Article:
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CHICAGO-The US industrial vacancy rate suffered its biggest increase since at least the mid 1980s. According to the Q1 national industrial report from Grubb & Ellis, vacancies rose 70 basis points from January through March, the largest single-quarter gain in the survey’s 22-year history. The rate topped out at 9.5%, the highest level in 4.5 years.

Grubb attributes the change to negative net absorption of 40 million square feet, which marked yet another record, the largest quarterly decline of the decade. What’s more, the volume of leasing activity fell 35% from Q4 and 41% from Q1 ’08, while the average lease term of 44.2 months and size of 23,260 square feet were the lowest readings of the decade.

The report says the warehouse/distribution sector accounted for more than half the negative absorption and 85% of new space delivered in the quarter. As a result, vacancies rose by 110 basis points for that segment. By contrast, the vacancy level for R&D/flex space and general industrial space increased by 70 basis points and 10 basis points, respectively.

Though the brokerage reports asking rental rates fell only slightly, it notes that effective rates fell sharply. The former, which stood at $5.57 a square foot per year triple net, was down a mere 1% from Q4 and 3% from Q1 ’08, but the latter was 15% below the level recorded a year ago, as landlords rewarded tenants with generous concessions.

As Grubb vice president and chief economist Robert Bach points out, changes of these magnitudes are not uncommon in the office market, but the industrial market typically changes more slowly. “The big increase is a sign of extreme weakness in the drivers of demand for industrial space—consumer and business spending, falling business inventories,shrinking global trade and the troubled manufacturing sector,” he writes in the report.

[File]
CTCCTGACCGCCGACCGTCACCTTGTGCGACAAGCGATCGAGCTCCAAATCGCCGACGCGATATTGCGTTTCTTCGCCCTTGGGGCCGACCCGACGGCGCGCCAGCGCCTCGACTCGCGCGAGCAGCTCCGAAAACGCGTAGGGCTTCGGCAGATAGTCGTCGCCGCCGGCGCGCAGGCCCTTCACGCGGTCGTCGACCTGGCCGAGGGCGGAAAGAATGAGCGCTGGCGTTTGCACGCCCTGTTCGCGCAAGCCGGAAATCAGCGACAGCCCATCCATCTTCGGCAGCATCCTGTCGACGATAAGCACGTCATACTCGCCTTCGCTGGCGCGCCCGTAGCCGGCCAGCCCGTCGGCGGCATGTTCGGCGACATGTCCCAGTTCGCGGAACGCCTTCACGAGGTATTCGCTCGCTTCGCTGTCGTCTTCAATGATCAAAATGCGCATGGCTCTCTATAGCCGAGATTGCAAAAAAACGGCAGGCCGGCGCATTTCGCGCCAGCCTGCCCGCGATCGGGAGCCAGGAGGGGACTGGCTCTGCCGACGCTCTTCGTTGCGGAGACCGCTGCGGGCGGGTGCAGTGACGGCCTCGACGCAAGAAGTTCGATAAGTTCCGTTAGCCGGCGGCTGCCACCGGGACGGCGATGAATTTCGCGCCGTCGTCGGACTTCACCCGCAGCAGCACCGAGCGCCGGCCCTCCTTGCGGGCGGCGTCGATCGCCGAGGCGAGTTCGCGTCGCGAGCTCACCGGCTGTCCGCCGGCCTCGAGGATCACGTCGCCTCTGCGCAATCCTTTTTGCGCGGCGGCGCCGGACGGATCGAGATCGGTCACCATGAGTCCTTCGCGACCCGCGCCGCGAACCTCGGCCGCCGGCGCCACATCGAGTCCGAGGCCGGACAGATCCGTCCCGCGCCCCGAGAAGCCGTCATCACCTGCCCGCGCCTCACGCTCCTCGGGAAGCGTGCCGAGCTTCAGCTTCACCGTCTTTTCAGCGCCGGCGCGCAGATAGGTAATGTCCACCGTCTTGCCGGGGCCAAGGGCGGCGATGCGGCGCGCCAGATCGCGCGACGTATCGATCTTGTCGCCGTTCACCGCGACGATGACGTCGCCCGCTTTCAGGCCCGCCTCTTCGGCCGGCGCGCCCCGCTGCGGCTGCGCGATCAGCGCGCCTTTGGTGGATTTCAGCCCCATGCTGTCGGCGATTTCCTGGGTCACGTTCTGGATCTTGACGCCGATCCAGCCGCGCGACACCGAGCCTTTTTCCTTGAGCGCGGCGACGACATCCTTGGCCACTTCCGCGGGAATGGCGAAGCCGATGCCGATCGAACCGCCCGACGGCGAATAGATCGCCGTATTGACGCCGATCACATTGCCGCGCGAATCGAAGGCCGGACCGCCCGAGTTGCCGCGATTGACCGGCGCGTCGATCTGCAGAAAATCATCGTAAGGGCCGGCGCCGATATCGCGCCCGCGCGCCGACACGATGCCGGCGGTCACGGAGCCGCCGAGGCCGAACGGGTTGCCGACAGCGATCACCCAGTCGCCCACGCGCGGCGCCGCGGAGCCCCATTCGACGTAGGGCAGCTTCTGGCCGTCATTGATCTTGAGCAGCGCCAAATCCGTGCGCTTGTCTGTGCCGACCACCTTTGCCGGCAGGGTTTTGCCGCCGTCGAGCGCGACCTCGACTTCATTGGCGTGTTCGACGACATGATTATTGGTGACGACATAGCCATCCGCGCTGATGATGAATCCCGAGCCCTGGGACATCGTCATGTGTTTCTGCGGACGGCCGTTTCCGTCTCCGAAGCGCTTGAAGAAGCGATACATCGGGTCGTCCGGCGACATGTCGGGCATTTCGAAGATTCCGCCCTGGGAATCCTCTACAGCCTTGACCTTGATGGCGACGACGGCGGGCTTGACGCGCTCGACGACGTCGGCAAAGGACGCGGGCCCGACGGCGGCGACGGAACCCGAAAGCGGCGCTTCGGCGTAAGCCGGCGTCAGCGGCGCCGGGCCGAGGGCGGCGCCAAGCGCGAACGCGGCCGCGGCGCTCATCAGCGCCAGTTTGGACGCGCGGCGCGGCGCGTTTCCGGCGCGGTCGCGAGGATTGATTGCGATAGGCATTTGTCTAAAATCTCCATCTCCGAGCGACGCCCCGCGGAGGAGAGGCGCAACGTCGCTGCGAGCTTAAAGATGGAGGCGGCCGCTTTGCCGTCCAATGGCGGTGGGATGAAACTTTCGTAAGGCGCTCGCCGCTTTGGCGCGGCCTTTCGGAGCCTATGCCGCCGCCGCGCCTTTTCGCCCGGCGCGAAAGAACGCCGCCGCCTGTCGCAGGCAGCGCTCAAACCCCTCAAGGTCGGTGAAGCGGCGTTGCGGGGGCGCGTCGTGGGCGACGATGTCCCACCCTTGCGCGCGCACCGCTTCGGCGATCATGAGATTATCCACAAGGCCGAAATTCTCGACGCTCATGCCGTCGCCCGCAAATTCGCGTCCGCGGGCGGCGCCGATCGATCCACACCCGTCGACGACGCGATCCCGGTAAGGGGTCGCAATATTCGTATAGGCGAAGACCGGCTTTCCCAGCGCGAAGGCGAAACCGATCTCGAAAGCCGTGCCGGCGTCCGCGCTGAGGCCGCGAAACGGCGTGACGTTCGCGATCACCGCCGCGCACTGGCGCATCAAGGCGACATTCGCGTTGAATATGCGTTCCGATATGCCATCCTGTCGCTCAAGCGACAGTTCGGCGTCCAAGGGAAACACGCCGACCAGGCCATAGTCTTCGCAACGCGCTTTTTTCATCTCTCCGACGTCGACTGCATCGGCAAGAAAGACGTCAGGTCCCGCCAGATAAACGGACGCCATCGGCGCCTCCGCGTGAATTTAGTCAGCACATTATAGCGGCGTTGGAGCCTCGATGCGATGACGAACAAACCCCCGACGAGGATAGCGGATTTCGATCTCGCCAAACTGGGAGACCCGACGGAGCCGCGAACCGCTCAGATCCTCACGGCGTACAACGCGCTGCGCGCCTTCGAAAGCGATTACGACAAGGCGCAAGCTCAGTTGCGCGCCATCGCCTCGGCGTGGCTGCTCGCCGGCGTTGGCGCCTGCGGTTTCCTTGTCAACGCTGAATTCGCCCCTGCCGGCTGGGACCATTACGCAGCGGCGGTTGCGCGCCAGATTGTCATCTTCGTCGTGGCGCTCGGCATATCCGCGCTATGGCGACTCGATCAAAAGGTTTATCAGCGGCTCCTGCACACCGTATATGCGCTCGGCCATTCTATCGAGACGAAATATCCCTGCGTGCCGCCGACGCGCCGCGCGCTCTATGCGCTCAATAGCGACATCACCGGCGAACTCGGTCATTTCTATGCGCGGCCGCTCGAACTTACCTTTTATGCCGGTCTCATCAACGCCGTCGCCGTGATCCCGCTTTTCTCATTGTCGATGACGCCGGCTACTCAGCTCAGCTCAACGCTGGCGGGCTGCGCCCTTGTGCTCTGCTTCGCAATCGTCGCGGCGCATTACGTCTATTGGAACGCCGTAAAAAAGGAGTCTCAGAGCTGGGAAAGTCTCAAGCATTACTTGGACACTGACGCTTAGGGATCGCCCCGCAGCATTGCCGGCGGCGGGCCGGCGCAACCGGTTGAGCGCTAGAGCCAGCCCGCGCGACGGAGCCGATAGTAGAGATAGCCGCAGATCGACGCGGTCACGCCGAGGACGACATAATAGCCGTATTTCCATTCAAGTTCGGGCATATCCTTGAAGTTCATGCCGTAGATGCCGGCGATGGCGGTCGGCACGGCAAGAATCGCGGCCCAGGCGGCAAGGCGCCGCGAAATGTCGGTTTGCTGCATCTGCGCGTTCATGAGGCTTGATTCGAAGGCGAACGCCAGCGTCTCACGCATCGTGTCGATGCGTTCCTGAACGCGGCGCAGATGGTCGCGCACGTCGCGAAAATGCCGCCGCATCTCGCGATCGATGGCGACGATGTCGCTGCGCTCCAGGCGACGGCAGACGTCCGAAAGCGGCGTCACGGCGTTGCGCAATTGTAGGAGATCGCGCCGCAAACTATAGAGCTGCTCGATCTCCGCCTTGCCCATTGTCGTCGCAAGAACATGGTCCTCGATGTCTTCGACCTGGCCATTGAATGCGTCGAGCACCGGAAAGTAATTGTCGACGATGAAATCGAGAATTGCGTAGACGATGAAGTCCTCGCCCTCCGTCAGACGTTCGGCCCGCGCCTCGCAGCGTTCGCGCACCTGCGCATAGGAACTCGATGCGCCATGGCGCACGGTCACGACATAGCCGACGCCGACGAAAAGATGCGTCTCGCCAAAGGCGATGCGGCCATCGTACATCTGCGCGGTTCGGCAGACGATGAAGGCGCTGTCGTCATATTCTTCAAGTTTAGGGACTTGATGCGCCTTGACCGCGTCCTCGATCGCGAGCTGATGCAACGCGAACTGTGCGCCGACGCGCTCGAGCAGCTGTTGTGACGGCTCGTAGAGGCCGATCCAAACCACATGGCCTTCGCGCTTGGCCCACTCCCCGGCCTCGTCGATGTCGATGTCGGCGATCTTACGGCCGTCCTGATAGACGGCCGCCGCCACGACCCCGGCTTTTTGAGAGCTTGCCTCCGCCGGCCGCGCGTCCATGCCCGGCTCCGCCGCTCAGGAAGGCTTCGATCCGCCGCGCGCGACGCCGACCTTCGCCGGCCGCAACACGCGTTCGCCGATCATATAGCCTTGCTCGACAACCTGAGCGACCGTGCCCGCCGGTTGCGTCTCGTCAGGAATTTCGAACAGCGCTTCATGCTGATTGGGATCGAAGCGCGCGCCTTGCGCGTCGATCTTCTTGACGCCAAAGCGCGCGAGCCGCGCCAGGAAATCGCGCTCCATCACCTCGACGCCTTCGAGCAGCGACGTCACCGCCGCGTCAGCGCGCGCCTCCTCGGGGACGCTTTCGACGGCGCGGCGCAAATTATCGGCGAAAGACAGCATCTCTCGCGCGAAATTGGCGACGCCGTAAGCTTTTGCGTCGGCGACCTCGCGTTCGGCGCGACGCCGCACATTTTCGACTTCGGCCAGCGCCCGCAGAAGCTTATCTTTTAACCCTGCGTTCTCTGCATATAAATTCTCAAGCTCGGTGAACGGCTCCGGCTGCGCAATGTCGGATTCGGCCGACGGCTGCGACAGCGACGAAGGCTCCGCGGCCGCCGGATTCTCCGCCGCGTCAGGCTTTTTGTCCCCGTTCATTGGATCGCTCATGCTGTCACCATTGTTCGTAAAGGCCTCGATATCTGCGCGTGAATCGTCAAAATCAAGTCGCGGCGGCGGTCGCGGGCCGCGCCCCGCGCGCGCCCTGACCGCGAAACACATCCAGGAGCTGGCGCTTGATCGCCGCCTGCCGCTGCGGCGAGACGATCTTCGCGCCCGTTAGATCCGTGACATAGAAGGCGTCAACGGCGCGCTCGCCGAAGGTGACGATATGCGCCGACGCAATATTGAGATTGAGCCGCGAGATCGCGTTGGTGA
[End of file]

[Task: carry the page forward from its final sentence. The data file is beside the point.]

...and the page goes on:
According to Bach, the plunge in net absorption and rapid increase in vacancies call into question the traditional view that the industrial market is more resilient than other real estate sectors. In particular, he says, big vacancy jumps in Arizona, Nevada, Florida and parts of California reveal how closely the fortunes of the industrial market are tied to the health of the housing market.

Looking toward the future, the report predicts the vacancy rate will almost certainly exceed the 10.1% peak that followed the ’01 recession, but it most likely will top out below the 13.7% peak after the recession of the early ’90s. Grubb expects the market to hit bottom in the second half of next year and begin a sluggish recovery the year after.

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